With Double or Nothing coming up this Sunday, it’s been about two years since the official start of AEW and finally some competition for WWE.
While wrestling fans have generally taken a liking to AEW and embraced it into their lives, it hasn’t been without its critics and its problems during its short life.
But when you look at WWE, it’s not like Vince McMahon and co haven’t had their issues either, and anonymous Twitterers love getting into completely civilised and not-childish-at-all arguments about which of the two companies is better.
One thing you can’t really deny is both have their high points and low points, so we’re gonna take a fair look at five things AEW does better than WWE, but also five things WWE does better than AEW.
AEW – Fresh Matches
One particular issue that fans complain about with WWE is the number of rematches they see on week-to-week programming.
Just this past Monday, which was actually received as one of the better Raws in recent times, we saw Natalya & Tamina vs Nia Jax & Shayna Baszler for the fifth time since WrestleMania, Asuka vs Charlotte in a rematch from the previous week, Cedric Alexander vs Shelton Benjamin in a rematch from two weeks prior, and Sheamus vs Humberto Carrillo also in a rematch from two weeks prior.
AEW has no such problem – there are only a handful of matches that have happened more than once at all, never mind in close succession.
Back in November 2019, we saw Adam Page vs PAC at Full Gear and then a rematch just four nights later on Dynamite, and coming up at Double Or Nothing we’ve got Page vs Brian Cage which is a rematch from April 22.
But apart from those, the very few times AEW has done that, they’ve gotten new stipulations, like the Lumberjack match between Lance Archer and Eddie Kingston, or the upcoming Inner Circle vs Pinnacle match being a Stadium Stampede off the back of the recent Blood & Guts match.
Seeing matches we haven’t seen several times before not only keeps the product from getting boring for fans, but it also allows the talent to show off their different abilities and skillsets depending on the style of opponent they’re facing.
WWE – More Professional Production
While WWE has its production problems, mainly the 428 camera cuts every second, the company does spend a lot of money and effort making things look all nice and fancy.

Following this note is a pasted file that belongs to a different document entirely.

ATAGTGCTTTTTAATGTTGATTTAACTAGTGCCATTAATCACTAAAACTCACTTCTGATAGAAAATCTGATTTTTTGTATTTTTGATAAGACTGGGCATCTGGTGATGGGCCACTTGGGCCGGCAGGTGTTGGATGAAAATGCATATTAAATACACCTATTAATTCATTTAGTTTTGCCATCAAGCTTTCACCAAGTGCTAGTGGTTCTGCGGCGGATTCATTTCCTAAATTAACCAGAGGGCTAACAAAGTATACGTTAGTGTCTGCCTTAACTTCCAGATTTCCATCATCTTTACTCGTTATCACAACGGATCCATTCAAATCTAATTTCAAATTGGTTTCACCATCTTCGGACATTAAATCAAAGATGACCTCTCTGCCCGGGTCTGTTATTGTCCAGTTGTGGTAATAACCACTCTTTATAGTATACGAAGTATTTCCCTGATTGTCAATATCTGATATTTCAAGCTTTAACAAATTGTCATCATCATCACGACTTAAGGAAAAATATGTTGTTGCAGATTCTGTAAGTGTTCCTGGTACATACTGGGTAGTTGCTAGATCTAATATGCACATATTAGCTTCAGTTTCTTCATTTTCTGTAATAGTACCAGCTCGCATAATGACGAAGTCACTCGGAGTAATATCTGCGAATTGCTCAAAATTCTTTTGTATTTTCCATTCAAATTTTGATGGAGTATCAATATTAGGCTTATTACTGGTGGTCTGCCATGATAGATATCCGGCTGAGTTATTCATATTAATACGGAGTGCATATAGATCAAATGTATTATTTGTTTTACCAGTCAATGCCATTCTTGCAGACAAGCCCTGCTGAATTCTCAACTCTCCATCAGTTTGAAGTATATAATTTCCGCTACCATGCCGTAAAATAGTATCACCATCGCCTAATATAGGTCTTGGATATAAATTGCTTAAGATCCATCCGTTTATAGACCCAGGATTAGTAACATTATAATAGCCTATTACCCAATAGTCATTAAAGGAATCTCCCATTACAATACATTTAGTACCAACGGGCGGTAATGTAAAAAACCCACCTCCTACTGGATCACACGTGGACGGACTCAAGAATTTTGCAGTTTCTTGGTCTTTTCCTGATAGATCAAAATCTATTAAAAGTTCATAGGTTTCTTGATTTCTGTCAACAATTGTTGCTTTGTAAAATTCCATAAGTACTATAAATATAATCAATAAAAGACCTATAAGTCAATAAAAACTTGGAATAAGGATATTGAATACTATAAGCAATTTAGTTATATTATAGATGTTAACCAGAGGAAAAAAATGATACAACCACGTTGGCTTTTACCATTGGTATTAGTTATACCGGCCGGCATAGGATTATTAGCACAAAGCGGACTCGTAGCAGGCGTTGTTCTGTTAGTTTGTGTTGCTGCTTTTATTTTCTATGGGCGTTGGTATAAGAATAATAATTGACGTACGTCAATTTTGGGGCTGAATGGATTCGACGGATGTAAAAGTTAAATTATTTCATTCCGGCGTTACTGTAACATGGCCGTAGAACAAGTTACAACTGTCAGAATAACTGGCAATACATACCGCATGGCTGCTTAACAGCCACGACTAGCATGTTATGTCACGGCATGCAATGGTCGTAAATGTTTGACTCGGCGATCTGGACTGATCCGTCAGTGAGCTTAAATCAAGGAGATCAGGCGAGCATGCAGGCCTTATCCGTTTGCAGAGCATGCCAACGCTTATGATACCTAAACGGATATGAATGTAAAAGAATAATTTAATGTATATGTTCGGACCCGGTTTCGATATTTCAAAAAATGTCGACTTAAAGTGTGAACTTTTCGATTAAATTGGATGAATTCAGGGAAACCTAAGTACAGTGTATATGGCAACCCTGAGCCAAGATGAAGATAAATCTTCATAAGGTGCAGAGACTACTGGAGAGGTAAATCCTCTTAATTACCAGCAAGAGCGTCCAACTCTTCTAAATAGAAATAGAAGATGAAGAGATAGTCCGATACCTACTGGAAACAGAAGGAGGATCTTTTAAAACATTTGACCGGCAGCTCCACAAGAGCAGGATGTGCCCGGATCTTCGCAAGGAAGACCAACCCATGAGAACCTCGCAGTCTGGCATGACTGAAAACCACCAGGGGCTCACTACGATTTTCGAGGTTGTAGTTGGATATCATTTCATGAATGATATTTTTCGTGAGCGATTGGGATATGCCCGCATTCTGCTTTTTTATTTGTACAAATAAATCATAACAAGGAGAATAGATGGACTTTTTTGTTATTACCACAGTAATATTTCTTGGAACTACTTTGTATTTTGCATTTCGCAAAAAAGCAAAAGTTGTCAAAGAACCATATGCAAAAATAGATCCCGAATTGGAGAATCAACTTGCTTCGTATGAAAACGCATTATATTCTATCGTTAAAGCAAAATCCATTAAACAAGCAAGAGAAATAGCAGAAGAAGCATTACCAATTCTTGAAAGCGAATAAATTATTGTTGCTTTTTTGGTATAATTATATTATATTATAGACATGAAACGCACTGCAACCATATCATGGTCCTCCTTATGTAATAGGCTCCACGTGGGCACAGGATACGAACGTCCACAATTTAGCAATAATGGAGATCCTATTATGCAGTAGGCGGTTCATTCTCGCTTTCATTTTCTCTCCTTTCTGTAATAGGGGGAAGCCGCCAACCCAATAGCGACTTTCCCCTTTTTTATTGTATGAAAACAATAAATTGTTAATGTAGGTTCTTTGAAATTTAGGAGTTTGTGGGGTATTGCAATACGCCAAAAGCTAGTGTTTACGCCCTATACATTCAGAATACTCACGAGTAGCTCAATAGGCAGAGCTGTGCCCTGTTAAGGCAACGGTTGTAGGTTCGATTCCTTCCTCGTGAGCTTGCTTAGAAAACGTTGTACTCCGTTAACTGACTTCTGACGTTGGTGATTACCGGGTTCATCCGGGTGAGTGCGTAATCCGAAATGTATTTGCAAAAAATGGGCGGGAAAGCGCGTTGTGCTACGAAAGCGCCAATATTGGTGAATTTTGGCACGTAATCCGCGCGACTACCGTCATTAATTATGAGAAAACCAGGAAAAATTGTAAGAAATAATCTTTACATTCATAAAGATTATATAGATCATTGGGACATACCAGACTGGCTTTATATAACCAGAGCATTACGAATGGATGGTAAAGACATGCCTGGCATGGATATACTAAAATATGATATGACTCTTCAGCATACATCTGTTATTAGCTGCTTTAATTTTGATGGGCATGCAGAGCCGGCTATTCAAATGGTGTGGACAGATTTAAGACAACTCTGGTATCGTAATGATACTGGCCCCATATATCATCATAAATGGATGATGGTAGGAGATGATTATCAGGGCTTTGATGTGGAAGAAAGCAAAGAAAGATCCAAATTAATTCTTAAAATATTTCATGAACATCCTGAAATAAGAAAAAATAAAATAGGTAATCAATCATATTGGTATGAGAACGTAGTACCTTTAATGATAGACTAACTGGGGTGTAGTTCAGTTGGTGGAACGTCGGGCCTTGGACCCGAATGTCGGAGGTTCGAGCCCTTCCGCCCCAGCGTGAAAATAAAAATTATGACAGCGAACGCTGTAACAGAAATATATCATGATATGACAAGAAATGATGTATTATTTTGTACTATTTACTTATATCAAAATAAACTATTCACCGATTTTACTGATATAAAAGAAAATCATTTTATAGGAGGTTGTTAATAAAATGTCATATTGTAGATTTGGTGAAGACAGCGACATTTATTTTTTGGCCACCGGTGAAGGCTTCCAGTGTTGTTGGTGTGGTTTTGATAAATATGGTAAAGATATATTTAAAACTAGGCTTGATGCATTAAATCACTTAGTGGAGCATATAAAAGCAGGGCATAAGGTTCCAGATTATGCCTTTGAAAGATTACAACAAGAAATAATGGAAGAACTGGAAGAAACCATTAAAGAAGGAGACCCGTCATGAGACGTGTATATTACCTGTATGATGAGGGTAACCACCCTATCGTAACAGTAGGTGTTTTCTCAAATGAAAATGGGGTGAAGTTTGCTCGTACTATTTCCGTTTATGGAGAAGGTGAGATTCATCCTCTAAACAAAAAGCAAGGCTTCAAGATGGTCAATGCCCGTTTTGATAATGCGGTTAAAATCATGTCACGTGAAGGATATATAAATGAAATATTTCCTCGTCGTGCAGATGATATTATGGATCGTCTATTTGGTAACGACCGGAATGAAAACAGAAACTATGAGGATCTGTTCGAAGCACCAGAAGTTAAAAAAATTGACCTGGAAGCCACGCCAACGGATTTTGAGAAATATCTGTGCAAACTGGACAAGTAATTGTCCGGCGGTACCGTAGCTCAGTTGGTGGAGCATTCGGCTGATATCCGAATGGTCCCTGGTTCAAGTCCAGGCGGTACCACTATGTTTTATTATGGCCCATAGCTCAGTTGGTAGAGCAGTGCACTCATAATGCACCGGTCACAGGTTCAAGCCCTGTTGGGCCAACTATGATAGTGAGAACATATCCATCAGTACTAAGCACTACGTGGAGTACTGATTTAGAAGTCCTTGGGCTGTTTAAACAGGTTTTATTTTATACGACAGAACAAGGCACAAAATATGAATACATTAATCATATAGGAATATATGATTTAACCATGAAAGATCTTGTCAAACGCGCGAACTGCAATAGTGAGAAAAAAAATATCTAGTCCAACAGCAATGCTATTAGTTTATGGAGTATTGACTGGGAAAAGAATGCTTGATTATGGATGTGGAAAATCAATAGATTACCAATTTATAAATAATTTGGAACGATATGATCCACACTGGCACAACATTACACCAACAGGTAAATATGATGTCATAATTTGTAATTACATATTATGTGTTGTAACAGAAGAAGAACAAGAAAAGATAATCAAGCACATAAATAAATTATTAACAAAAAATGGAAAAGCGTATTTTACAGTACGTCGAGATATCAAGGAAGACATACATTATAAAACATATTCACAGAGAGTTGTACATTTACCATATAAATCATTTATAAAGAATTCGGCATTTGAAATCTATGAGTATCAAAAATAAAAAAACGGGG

Just take the ThunderDome for example. The lights, the pyro, the 3D on-screen graphics – given the situation right now, WWE shows do still look big-time even in the absence of a live crowd.
You can definitely argue that part of AEW’s charm is that it doesn’t go overboard with that kind of thing, and the atmosphere of the shows throughout the pandemic has been really great in its own right, but that side of the presentation isn’t the only thing that production includes.
Fans were very quick to criticise the ending of AEW’s Blood & Guts match, with Chris Jericho taking a bump off the cage onto a very obvious and poorly disguised crash pad.
The problem is not that Jericho fell on a crash pad, it’s that the camera shots and production made it so blatantly obvious that that’s what it was, instead of disguising it and making it look like he’d fallen on actual concrete or whatever, which really is the whole point of wrestling.
There are other elements of production that AEW does sometimes fall behind on too, like regularly throwing to commercials or picture-in-picture at the wrong times, dodgy audio, and just little things like that, that are very rare with WWE.
Another one recently was the Exploding Barbed Wire Deathmatch, which probably wasn’t entirely AEW’s fault, but you certainly can’t imagine WWE ending a show like that.
Look at the zombies from WrestleMania Backlash. Yes it was stupid, but you can’t deny they go all-in on the production and presentation with things like that.